A Democratic senator mocked one of President TrumpDonald TrumpTexas announces election audit in four counties after Trump demand Schumer sets Monday showdown on debt ceiling-government funding bill Pennsylvania AG sues to block GOP subpoenas in election probe MORE's judicial nominees on Thursday, posting video of the nominee struggling to provide answers to a GOP senator's line of questioning.
Sen. Sheldon WhitehouseSheldon WhitehouseDemocrats draw red lines in spending fight What Republicans should demand in exchange for raising the debt ceiling Climate hawks pressure Biden to replace Fed chair MORE (D-R.I.) posted video of Matthew Spencer Petersen, a commissioner on the Federal Election Commission, facing questions during a hearing Wednesday on his nomination to become a district judge on the U.S. District Court for the District of Columbia.
Whitehouse touted the video as a "MUST WATCH," noting that the nominee was unable to answer "basic questions of law" after being asked by Sen. John KennedyJohn Neely KennedyMORE (R-La.) about legal procedure.
"Hoo-boy," Whitehouse tweeted.
After asking Petersen and four other nominees in the video whether they had ever "tried a case to verdict," Kennedy narrowed his questioning to Petersen, who admitted he had not.
"Do you know what a motion in limine is?" Kennedy asked.
"I would probably not be able to give you a good definition," Petersen responded.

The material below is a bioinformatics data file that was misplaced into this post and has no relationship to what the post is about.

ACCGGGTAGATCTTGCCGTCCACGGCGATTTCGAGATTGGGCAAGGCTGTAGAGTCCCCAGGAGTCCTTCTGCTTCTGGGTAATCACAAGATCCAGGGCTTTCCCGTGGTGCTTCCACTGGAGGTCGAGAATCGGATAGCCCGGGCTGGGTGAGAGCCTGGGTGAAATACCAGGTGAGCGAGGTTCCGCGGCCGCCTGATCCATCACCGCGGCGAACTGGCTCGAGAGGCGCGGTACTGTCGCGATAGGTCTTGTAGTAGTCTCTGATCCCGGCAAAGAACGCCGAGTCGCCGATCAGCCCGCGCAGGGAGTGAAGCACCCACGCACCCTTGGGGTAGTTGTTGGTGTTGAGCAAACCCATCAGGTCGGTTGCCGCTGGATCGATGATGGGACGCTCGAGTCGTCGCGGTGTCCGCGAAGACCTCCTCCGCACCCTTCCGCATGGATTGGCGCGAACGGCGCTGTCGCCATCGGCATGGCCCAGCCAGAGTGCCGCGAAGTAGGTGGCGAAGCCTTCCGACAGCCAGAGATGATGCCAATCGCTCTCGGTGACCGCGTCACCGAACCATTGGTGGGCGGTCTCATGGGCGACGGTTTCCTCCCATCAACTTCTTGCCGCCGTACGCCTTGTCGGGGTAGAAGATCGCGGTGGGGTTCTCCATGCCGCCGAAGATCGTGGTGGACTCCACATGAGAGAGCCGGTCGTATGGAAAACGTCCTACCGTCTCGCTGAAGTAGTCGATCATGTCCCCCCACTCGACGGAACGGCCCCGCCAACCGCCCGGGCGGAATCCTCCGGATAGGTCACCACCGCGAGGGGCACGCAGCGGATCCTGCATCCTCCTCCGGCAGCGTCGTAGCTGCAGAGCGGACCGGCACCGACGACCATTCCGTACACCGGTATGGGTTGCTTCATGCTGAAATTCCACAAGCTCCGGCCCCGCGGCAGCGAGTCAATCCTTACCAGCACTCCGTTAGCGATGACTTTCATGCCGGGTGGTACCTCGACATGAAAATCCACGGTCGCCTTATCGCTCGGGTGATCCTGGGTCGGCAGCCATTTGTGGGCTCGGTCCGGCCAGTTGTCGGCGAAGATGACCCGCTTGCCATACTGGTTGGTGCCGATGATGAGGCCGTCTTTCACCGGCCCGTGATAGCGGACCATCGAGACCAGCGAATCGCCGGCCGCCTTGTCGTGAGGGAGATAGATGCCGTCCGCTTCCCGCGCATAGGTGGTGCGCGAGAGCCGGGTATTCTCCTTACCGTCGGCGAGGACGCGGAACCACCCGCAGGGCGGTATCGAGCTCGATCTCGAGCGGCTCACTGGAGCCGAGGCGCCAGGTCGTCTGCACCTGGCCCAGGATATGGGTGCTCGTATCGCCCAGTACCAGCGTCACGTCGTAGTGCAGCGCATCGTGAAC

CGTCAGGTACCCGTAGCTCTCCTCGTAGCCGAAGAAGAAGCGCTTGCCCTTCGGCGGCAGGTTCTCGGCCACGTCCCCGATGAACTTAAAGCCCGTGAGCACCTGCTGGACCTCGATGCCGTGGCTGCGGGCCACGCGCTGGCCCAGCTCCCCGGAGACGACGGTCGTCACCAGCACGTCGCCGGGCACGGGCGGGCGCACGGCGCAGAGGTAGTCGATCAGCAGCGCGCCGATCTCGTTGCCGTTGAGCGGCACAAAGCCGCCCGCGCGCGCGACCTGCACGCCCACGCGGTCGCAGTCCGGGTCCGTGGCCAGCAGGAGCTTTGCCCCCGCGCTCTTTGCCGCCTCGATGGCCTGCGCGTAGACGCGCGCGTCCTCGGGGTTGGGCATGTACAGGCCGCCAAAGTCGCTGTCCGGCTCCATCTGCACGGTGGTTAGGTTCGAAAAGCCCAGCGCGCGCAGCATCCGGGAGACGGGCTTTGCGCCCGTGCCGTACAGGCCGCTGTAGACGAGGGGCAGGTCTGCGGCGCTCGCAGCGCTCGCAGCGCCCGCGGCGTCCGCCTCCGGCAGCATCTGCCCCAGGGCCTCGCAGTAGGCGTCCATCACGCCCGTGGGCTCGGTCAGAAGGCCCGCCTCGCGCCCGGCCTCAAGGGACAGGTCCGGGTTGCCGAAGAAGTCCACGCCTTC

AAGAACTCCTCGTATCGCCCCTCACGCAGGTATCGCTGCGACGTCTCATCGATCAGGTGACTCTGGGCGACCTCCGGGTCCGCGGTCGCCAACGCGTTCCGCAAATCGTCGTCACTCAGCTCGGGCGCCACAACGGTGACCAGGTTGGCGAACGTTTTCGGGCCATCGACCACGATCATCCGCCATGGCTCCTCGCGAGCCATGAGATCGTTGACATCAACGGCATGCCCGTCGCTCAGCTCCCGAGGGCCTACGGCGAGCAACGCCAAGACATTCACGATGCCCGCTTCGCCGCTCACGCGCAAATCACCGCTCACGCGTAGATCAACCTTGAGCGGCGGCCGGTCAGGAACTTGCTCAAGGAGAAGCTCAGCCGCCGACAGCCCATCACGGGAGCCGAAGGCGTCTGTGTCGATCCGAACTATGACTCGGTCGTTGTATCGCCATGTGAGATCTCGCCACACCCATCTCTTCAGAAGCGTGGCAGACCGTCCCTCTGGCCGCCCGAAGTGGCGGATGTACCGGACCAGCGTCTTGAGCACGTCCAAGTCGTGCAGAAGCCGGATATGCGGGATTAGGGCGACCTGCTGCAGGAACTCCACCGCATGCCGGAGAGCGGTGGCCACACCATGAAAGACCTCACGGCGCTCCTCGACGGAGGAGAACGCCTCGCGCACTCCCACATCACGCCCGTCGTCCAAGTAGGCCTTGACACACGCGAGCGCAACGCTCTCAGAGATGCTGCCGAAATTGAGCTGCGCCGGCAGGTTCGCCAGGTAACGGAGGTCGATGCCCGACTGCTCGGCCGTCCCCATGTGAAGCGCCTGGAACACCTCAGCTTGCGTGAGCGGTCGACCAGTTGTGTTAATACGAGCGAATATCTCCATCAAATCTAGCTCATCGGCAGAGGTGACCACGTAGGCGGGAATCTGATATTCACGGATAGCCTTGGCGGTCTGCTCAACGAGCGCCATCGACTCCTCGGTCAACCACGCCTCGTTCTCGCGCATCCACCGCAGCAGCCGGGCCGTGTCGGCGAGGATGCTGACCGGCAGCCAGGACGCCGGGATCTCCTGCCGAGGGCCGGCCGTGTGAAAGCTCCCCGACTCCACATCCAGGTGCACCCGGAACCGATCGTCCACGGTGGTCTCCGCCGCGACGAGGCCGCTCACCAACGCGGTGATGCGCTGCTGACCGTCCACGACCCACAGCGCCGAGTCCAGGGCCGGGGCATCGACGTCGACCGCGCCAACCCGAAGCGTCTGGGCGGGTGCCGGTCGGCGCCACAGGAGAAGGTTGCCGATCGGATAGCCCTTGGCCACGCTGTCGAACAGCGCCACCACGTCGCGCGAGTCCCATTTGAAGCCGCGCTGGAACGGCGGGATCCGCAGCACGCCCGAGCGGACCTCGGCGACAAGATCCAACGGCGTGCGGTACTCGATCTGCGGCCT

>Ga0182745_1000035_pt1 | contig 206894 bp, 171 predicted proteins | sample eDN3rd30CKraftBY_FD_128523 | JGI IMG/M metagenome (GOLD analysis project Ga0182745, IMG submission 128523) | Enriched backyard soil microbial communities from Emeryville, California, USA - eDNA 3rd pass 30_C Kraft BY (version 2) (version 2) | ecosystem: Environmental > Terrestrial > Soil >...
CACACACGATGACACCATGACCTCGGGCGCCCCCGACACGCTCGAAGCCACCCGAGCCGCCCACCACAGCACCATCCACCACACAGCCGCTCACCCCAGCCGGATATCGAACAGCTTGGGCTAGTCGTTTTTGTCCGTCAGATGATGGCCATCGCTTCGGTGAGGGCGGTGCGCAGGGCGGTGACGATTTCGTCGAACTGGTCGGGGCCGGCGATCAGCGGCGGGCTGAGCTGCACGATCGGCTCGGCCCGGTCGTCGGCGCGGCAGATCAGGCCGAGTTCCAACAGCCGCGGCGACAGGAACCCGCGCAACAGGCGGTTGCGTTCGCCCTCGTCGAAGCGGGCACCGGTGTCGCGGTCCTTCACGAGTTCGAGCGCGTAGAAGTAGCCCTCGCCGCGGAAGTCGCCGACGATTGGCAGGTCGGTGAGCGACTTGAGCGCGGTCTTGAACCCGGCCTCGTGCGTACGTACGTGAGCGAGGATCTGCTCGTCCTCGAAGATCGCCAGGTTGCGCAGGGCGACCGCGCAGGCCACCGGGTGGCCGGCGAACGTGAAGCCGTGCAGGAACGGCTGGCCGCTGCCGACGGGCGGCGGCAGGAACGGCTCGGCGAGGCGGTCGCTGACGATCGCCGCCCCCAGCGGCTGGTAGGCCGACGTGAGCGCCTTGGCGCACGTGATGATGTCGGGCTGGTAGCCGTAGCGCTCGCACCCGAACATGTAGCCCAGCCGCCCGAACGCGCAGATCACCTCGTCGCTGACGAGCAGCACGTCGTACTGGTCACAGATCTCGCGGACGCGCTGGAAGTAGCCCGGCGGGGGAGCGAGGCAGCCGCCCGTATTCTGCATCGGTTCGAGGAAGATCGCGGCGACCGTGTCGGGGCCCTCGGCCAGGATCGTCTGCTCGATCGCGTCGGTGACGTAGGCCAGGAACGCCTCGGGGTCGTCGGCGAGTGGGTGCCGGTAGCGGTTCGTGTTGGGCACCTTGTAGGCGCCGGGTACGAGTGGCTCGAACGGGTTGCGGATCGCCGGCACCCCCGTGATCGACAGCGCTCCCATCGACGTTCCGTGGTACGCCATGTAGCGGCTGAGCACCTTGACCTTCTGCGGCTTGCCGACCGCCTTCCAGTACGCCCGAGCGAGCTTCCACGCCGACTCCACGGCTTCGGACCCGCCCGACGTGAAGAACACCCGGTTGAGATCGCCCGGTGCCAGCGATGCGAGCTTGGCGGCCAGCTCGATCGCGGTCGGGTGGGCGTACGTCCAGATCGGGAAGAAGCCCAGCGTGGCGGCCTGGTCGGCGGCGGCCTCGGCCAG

"Do you know what the Younger abstention doctrine is?" Kennedy continued.
"I've heard of it, but again," Petersen responded, trailing off.
"How about the Pullman abstention doctrine?" Kennedy added. Again, Petersen was unable to respond, shaking his head.
Petersen defended his inability to answer the questions in a brief statement, telling Kennedy that he is aware that his path to the nomination for a district judge was unorthodox.
"I haven't had to do a deep dive ... and I understand, and I appreciate this line of questioning, I understand the challenge that would be ahead of me if I were fortunate enough to be named a district court judge," he said.
"I understand that the path many successful district court judges has been a different one than I have taken," Petersen continued, adding that he believed that he was still qualified.
The White House announced this week it would withdraw two controversial judicial nominees opposed by Sen. Chuck GrassleyChuck GrassleyCongress facing shutdown, debt crisis with no plan B Biden confronts sinking poll numbers Congress needs to push for more accountability in gymnasts' tragic sex abuse MORE (R-Iowa), who chairs the Senate Judiciary Committee. Those nominees were under fire for controversial statements made in the past, and one had also practiced law for less than three years.